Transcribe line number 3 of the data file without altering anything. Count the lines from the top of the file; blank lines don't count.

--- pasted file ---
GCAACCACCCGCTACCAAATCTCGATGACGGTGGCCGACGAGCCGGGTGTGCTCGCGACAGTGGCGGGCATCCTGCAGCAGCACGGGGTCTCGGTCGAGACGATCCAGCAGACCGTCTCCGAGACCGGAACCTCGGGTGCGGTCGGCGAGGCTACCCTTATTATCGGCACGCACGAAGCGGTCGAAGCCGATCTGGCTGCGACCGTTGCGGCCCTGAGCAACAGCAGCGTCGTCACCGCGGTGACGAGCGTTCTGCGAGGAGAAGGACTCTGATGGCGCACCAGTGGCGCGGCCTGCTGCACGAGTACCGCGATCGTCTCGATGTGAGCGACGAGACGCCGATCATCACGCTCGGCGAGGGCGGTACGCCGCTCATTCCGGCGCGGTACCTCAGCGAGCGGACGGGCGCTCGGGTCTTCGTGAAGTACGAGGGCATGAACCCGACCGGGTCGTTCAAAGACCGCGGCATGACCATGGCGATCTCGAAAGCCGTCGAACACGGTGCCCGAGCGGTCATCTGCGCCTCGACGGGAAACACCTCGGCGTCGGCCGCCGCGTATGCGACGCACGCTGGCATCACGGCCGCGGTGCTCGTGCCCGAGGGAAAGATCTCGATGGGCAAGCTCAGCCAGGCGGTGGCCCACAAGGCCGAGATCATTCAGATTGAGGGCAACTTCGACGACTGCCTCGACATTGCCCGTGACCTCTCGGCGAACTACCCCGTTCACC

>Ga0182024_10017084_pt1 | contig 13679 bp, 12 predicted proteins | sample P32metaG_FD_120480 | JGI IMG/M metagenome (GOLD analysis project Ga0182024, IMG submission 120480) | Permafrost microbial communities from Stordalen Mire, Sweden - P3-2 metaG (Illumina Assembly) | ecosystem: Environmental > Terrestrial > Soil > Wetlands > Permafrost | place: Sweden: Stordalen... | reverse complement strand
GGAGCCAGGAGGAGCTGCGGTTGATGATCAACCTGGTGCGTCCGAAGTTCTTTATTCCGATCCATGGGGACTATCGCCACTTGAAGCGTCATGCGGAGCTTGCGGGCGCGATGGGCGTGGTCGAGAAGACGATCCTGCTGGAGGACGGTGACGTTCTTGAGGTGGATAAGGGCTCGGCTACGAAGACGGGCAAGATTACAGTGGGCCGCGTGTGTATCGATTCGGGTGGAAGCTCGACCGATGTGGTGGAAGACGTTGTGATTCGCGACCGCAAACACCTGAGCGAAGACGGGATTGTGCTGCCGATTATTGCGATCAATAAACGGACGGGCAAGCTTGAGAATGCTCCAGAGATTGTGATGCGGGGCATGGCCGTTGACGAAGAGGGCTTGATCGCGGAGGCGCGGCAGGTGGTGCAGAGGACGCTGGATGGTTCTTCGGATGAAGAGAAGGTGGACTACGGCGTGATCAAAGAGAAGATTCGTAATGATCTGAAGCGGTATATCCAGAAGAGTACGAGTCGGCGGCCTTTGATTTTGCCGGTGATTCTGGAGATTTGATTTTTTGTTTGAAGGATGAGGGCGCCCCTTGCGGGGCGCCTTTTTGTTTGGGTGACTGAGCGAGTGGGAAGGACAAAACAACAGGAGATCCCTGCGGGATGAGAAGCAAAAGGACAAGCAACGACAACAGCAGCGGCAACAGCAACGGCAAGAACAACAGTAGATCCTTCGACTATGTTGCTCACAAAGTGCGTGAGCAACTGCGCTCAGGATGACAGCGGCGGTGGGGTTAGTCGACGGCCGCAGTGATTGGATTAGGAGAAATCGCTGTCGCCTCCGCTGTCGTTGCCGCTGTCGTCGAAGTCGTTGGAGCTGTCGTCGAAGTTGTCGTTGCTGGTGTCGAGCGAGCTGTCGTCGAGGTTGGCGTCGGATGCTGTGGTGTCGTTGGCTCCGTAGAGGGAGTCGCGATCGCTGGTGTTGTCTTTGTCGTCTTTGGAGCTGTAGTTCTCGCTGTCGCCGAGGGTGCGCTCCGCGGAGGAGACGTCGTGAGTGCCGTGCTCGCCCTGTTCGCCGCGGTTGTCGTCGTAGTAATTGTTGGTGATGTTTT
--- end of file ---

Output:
GGAGCCAGGAGGAGCTGCGGTTGATGATCAACCTGGTGCGTCCGAAGTTCTTTATTCCGATCCATGGGGACTATCGCCACTTGAAGCGTCATGCGGAGCTTGCGGGCGCGATGGGCGTGGTCGAGAAGACGATCCTGCTGGAGGACGGTGACGTTCTTGAGGTGGATAAGGGCTCGGCTACGAAGACGGGCAAGATTACAGTGGGCCGCGTGTGTATCGATTCGGGTGGAAGCTCGACCGATGTGGTGGAAGACGTTGTGATTCGCGACCGCAAACACCTGAGCGAAGACGGGATTGTGCTGCCGATTATTGCGATCAATAAACGGACGGGCAAGCTTGAGAATGCTCCAGAGATTGTGATGCGGGGCATGGCCGTTGACGAAGAGGGCTTGATCGCGGAGGCGCGGCAGGTGGTGCAGAGGACGCTGGATGGTTCTTCGGATGAAGAGAAGGTGGACTACGGCGTGATCAAAGAGAAGATTCGTAATGATCTGAAGCGGTATATCCAGAAGAGTACGAGTCGGCGGCCTTTGATTTTGCCGGTGATTCTGGAGATTTGATTTTTTGTTTGAAGGATGAGGGCGCCCCTTGCGGGGCGCCTTTTTGTTTGGGTGACTGAGCGAGTGGGAAGGACAAAACAACAGGAGATCCCTGCGGGATGAGAAGCAAAAGGACAAGCAACGACAACAGCAGCGGCAACAGCAACGGCAAGAACAACAGTAGATCCTTCGACTATGTTGCTCACAAAGTGCGTGAGCAACTGCGCTCAGGATGACAGCGGCGGTGGGGTTAGTCGACGGCCGCAGTGATTGGATTAGGAGAAATCGCTGTCGCCTCCGCTGTCGTTGCCGCTGTCGTCGAAGTCGTTGGAGCTGTCGTCGAAGTTGTCGTTGCTGGTGTCGAGCGAGCTGTCGTCGAGGTTGGCGTCGGATGCTGTGGTGTCGTTGGCTCCGTAGAGGGAGTCGCGATCGCTGGTGTTGTCTTTGTCGTCTTTGGAGCTGTAGTTCTCGCTGTCGCCGAGGGTGCGCTCCGCGGAGGAGACGTCGTGAGTGCCGTGCTCGCCCTGTTCGCCGCGGTTGTCGTCGTAGTAATTGTTGGTGATGTTTT